Buddha realized and taught that each and every one of us possesses the buddha nature symbolized by this lotus flower. In fact, this teaching is the basis of the 2500-year-old tradition of Buddhism, as well as the truth of the universe, the freedom that comes from being in accord with reality. Buddha nature is unhindered, because in it there are no obstructions; it is identical with wisdom. Identical with all things, it is identical with compassion, the great heart of Avalokiteshvara Bodhisattva. That’s our nature, and all of us possess it. It’s not something that can be found somewhere else. But, that’s not the end of the story, because without practice our lives don’t reveal that perfection. Even though we possess that perfect flower, it hasn’t emerged yet. That’s what we call delusion—not knowing what’s real, believing in a separate independent self, believing all of the perceptions that the discriminating mind creates as if they were ultimate truth. What is it before enlightenment, then? Zhimen says, “Lotus flower.” We speak of Buddhism as a path or journey, which implies having to move from one place to another. In this case, it means moving from a place of struggle, self-centeredness or doubt, to another, better place: a place of wisdom and compassion, of selflessness, of no doubt. But then we have to ask ourselves, where is that place? And how do I get there?




It would seem obvious that the answer would be through practice, awareness and gaining insight. We think we will proceed down this spiritual path, and one day—one glorious day—we’ll arrive at that place where we can look with vast, unhindered vision and never have another problem. This picture makes perfect sense to us because that’s the way our minds work, that’s the way we think the world works. We can get enlightened and live in a kind of Buddhist heaven, forever free of pain and suffering.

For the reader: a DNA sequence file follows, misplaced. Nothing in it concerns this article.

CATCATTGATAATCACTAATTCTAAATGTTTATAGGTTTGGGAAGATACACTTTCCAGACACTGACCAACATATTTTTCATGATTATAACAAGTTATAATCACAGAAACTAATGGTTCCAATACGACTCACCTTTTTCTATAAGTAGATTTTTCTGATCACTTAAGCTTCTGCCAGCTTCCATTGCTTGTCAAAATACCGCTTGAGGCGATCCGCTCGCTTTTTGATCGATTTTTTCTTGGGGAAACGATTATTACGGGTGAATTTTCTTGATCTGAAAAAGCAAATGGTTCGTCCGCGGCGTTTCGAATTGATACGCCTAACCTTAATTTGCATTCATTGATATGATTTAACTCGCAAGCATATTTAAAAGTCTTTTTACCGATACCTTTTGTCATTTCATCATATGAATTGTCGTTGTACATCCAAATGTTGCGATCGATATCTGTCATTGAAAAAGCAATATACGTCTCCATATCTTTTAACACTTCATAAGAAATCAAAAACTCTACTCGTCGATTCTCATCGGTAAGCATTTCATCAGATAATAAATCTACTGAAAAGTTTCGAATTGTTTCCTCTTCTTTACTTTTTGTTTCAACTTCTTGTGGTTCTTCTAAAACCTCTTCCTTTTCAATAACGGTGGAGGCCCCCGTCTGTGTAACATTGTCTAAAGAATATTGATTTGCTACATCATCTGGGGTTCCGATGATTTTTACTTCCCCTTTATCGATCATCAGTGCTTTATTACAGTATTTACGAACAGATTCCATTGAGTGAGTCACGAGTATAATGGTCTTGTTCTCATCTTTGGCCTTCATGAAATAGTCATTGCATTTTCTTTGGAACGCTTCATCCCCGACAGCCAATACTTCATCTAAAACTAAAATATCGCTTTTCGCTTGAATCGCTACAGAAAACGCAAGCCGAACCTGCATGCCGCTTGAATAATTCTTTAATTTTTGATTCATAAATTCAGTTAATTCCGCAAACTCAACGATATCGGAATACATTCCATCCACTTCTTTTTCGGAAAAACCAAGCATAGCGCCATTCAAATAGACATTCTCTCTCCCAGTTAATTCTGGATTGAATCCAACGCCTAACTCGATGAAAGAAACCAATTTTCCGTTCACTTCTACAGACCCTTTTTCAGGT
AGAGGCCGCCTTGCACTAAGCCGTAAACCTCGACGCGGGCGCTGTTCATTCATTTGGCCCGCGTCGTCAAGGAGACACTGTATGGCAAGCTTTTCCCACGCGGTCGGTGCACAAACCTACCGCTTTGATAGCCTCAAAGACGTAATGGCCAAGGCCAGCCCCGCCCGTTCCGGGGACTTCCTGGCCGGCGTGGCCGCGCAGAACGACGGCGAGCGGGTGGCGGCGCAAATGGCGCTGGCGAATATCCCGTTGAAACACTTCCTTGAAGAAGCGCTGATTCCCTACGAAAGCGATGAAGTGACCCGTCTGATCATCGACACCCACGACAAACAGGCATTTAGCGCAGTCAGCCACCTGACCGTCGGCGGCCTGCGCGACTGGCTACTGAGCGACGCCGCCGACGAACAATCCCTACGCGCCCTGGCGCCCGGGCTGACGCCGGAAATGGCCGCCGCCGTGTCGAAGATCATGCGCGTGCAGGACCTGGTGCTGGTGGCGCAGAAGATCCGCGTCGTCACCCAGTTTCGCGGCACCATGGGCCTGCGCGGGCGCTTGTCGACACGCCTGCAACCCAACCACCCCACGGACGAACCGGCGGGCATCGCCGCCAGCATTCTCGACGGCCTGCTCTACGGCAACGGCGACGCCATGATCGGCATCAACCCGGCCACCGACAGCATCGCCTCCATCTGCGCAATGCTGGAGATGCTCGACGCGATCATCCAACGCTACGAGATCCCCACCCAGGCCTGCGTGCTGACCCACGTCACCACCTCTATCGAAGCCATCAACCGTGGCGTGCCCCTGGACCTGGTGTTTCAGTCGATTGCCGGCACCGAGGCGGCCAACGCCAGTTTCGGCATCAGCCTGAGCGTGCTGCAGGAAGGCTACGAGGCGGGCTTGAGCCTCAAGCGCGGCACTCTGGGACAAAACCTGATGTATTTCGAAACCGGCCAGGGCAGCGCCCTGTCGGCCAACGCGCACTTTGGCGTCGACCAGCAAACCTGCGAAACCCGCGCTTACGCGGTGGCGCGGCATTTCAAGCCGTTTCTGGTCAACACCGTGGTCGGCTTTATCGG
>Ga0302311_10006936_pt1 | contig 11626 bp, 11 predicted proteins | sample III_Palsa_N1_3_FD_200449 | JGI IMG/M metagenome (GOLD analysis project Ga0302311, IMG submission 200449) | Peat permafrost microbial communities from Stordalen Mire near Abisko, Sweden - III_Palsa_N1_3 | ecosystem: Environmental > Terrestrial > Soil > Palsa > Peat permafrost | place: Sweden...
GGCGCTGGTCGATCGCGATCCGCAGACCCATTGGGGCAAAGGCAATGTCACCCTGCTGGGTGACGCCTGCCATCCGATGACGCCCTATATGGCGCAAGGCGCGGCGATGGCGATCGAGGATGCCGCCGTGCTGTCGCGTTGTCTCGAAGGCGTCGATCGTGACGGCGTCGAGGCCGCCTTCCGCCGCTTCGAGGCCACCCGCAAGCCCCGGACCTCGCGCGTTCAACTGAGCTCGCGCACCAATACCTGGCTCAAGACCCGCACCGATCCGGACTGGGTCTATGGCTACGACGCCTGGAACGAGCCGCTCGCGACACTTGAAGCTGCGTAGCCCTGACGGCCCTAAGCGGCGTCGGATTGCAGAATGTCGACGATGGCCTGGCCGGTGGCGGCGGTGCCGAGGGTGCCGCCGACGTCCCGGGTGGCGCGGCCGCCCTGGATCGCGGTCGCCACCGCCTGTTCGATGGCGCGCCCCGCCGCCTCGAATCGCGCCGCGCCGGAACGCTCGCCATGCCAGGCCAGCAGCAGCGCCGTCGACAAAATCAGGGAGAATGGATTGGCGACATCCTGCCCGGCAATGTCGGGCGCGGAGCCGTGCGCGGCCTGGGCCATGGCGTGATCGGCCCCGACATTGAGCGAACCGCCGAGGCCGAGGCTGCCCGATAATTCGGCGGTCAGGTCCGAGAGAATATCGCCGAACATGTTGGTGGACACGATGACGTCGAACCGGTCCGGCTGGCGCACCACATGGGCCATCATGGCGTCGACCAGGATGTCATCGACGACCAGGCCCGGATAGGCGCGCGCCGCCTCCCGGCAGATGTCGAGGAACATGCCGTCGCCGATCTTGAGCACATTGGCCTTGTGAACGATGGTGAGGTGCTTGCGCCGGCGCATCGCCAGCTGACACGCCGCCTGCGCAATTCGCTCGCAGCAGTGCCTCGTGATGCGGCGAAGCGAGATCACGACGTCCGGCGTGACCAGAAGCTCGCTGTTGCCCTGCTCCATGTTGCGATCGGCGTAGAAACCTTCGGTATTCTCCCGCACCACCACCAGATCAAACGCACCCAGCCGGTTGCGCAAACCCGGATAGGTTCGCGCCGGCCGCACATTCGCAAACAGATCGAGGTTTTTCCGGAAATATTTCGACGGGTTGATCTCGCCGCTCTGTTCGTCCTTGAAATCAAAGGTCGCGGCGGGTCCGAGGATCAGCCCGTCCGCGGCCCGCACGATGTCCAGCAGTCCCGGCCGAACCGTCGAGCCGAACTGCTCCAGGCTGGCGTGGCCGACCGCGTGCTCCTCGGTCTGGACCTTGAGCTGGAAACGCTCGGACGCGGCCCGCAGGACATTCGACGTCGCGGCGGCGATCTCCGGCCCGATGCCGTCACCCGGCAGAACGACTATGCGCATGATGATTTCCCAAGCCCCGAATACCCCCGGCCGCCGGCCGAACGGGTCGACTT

Sometimes people come to daisan and they tell me that their practice is seeking peace. I ask them, “How do you do that?” And usually they say, “I practice being peaceful.” But what is peace? Where is it? And how do you practice it when you’re angry? In other words, what is the idea that you’re practicing and is it really going to help you?

The Buddha himself spoke of marga, the path. Buddhist teachers throughout history have talked about the journey in terms of practice, realization and actualization. Obviously there is a path, and it works; peoples’ lives actually change, something happens. Then why does Xuedou say in the introduction, “Setting up the banner of the teaching, establishing the essential meaning—this is adding flowers to brocade”? Adding flowers to brocade is extra; it’s redundant. Then he says, “Strip off the blinders and unload the saddle pack. This is the season of the great peace.”